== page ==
Adopted in 2010, Governor O’Malley’s Oyster Restoration and Aquaculture Development Plan was designed to help restore the Chesapeake Bay’s native oyster population, create new jobs and encourage economic activity in Maryland.
This increase in hatchery production is a critical component of the plan. With shell processing and deployment conducted by the Oyster Recovery Partnership, spat were also used to supply aquaculture businesses, the State’s citizen oyster growing program, localized conservation group efforts, as well as a program that trains watermen to produce oyster seed for their own leases.
“It is significant that watermen are involved in the overall oyster recovery and aquaculture effort, because oysters are more than environmentally significant ─ they are part of the economic, cultural and historic fabric of the Chesapeake Bay,” said Stephan Abel, executive director of the Oyster Recovery Partnership. “We have seen the level of commitment grow far beyond State and Federal and private partners: 280 restaurants, caterers and seafood dealers and other businesses are now supporting or recycling oyster shell for this work and local governments have opened 26 facilities to make it easier for the public to recycle shell.”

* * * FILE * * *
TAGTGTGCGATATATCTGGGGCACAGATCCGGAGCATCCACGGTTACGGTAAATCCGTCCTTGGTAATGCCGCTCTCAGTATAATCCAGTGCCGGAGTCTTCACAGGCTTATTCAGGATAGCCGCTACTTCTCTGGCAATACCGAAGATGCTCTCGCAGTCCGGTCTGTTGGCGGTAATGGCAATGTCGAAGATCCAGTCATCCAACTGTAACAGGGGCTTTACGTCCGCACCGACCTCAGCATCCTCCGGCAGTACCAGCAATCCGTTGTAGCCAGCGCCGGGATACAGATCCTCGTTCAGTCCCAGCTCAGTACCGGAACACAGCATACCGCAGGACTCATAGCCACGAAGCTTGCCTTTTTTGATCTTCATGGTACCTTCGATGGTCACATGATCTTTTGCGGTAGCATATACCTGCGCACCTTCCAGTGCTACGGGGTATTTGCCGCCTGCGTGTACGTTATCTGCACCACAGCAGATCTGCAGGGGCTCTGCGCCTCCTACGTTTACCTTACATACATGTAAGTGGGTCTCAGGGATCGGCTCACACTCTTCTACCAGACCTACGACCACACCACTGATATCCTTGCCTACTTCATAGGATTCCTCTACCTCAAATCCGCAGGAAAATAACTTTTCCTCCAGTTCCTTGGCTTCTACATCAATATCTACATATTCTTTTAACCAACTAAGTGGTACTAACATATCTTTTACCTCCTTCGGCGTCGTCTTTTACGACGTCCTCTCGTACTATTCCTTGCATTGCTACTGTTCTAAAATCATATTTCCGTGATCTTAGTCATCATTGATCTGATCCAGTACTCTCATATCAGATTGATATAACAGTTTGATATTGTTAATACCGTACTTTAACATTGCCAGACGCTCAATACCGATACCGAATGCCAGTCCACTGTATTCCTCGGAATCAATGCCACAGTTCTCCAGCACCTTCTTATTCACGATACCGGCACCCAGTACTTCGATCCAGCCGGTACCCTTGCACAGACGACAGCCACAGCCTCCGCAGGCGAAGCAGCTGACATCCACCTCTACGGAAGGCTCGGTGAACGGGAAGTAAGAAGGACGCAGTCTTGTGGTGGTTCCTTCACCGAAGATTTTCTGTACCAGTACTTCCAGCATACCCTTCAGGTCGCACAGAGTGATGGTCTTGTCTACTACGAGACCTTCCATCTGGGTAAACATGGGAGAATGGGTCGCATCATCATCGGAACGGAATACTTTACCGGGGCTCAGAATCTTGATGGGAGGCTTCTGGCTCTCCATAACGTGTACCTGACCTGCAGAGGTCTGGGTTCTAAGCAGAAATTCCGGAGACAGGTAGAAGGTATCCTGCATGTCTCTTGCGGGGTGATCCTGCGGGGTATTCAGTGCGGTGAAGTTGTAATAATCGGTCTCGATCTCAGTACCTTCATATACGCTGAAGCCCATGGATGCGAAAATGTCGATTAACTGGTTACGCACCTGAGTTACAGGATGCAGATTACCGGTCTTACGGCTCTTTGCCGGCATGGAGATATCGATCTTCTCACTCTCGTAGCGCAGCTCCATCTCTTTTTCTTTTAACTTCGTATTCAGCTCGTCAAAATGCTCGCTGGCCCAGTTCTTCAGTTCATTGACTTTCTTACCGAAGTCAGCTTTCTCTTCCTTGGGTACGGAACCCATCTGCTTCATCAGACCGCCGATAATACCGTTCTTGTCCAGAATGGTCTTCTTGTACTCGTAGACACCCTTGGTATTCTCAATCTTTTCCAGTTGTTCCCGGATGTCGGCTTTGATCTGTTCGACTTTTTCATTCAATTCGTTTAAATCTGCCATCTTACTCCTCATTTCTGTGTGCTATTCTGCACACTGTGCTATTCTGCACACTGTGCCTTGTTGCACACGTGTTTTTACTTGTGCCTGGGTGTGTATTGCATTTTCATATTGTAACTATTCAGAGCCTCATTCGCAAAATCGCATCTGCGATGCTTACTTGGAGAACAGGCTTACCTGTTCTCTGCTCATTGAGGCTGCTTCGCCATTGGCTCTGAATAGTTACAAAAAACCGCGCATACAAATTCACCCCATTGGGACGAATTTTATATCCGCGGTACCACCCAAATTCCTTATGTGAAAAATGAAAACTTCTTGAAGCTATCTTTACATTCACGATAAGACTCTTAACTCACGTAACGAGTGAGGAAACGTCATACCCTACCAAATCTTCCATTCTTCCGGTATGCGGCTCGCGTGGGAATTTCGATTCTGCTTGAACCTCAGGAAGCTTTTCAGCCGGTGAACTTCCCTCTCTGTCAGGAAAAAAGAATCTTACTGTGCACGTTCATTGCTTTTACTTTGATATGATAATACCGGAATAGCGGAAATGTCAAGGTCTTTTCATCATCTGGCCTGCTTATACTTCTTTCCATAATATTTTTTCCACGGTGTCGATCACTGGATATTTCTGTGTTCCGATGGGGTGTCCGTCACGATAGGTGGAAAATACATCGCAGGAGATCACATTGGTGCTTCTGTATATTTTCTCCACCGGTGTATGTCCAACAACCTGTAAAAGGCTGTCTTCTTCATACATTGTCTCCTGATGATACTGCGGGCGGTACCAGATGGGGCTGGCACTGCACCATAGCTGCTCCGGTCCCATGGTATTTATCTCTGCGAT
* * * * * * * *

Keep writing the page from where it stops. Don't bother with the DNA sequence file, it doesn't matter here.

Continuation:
This year the General Assembly passed the No Shell Left Behind tax credit – which provides a $1.00 per bushel tax credit for recycled oyster shells.